How to Fail at Advertising

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I’ve had some nice feedback from the last post on this theme, How to fail in three easy steps. Its a nice format, a short and hopefully punchy few paragraphs of advice, and its inspired me to write maybe a couple of others on this theme.

It amazes me how many businesses get even pretty simple ideas so wrong. Size isn’t everything in this area, as Ive seen everyone from Global brands to local shops make the same basic errors.

There is of course a lot to think about when it comes to advertising, from the channels you need to use to the creative treatment. And maybe we’ll get onto some of that in the future, but for now, here are three things you absolutely need to get right, or risk failure…

1. Fail to target

Your advertising should speak to one person. OK, one market if you must go for scale, but under no account should you aim to talk to more than one segment per campaign. I have lost count of the times Ive heard the client (or agency) answer ‘Everyone’ or even worse, ‘Adults 15 plus’ in radio language, in answer to the question, ‘who are you talking to?’

Recipe for disaster. How hard is it to talk to two of three people at a party? Or how confused do you get when your boss is asking you for something, and wants it right now, while you’re talking to a client on the phone?

Your advertising is the same confusing mess of noise if it tries to capture too many targets at once. If you are aiming at men, aim at men. Don’t aim at men, and women who buy for men. Geddit? Good..

2. Fail to ask for action 

‘I didn’t get a response’ says the client.

‘What did you ask people to do?’ says I.

‘What do you mean?’ responds the client…

Always ask the receiver of the advertising message to ‘do’ something. Call, or visit your website or buy now, and pay later – whatever, make sure there is a call to action.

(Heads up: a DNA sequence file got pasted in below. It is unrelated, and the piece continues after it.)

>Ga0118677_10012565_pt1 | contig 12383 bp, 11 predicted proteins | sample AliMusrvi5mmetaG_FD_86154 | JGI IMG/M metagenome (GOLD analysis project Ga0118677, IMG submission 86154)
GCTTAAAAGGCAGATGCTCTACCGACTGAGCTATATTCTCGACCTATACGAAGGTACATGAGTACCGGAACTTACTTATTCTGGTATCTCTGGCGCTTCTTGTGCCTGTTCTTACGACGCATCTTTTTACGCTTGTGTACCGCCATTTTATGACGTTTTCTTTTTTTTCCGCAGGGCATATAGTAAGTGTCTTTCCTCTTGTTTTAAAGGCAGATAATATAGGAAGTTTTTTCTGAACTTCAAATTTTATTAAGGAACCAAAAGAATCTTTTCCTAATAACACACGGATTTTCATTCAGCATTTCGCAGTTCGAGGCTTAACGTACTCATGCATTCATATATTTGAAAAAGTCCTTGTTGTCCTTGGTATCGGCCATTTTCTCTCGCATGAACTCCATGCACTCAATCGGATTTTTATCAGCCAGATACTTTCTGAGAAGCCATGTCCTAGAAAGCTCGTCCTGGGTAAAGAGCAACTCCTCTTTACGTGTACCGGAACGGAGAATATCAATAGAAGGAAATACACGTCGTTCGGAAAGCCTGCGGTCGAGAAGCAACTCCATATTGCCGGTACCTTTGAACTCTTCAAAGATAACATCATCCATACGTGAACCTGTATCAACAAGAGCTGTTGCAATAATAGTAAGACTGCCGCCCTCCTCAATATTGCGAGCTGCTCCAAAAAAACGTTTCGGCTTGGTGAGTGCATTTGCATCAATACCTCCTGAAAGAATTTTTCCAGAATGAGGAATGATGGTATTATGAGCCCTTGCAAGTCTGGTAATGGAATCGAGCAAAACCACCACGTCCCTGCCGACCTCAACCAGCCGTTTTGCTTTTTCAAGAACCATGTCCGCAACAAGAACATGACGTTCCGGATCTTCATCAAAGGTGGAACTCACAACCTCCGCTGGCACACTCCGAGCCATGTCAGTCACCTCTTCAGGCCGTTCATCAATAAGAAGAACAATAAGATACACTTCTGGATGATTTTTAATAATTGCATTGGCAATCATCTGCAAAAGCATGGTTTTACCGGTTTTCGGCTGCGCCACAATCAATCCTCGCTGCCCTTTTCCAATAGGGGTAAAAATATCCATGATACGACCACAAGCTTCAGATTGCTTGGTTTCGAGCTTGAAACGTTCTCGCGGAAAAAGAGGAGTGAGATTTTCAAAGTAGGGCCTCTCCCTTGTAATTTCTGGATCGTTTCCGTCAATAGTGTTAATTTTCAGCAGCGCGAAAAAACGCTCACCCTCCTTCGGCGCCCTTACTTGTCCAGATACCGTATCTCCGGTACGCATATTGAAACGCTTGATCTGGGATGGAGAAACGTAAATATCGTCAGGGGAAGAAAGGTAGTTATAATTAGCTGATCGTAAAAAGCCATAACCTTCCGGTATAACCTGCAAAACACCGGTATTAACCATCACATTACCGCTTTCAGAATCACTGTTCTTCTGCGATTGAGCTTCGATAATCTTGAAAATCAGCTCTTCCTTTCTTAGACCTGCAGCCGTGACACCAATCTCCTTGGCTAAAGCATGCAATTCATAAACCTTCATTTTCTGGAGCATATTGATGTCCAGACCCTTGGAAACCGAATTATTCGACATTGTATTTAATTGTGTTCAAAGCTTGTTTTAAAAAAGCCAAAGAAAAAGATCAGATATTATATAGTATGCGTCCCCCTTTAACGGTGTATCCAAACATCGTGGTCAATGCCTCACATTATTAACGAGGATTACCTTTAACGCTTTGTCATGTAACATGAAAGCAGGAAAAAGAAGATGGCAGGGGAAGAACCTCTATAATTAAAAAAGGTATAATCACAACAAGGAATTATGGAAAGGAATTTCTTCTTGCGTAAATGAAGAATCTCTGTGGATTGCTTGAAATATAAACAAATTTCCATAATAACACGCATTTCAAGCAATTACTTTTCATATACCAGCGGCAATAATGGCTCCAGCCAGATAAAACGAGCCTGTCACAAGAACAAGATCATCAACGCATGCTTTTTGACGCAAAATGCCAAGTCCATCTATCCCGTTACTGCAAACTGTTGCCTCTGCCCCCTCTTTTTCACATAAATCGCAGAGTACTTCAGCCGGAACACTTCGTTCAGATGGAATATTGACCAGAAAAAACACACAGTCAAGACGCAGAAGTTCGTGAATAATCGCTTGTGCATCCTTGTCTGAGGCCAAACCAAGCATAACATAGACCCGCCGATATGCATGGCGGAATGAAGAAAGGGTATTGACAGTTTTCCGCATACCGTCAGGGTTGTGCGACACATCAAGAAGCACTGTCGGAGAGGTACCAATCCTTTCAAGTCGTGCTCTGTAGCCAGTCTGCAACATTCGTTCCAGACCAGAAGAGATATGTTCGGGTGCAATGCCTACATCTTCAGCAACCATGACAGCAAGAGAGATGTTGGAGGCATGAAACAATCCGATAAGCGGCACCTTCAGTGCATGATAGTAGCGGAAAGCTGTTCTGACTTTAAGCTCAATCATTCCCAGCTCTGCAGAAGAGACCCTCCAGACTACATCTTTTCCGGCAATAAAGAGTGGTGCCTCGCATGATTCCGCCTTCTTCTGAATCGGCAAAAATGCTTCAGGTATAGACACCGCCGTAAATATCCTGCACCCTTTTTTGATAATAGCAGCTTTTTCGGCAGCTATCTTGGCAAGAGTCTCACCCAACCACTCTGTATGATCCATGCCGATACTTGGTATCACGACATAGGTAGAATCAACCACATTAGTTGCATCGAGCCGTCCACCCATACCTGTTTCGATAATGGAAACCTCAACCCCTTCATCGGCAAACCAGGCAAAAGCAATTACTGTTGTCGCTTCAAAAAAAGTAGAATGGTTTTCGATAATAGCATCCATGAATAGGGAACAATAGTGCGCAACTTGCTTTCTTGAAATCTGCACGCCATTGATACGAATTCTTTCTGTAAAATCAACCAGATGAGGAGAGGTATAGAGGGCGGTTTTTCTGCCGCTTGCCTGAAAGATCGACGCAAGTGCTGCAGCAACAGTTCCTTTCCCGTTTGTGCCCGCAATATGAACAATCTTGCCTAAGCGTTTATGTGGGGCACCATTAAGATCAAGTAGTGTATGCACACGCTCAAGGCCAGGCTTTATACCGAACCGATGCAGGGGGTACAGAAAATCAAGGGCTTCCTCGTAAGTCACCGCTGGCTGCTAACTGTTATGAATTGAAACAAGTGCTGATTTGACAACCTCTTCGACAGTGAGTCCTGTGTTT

The only time you can get away with less explicit requests is when you are brand advertising, or awareness advertising. The idea here is to make sure people are aware of your offering, or understand your specific position in the market. But even then you can think in terms of asking people to be aware of you, or asking them to think of you in a certain way.

3. Fail to provide a compelling reason to respond

I’m not sure which of these three points are the biggest sin. But for sure, I see this one A LOT! And as the great copywriter Mike Bersin once told me (Once!? Who am I kidding!) lots of small reasons don’t make one big one.

Why should people respond to your campaign if you don’t give them a good reason to? Why should they rush to your websites, or over to your shop, or pick up the phone to talk to you unless there is an absolutely compelling reason for them to do it?

And if you don’t think you have one you’re not alone. Many of the people I’ve worked with have struggled to come up with one big reason, luckily there is a lesson to be learned from big brands.

Big brands know they need to ‘own’ certain attributes in their customers minds eye. What brands fit these attributes?







And so on.

If you’re not cheaper, or faster or more reliable, or more trustworthy or whatever, or its difficult to demonstrate that you are any of those things, then its time to think of ways to inhabit one of those attributes and communicate that attribute to your customers.

But make it one really important attribute to one customer, and tell them why its important!

What do you guys think? Anything I’ve missed? Or anything you would have put in place of numbers 1,2 or 3? As ever, please leave a comment below.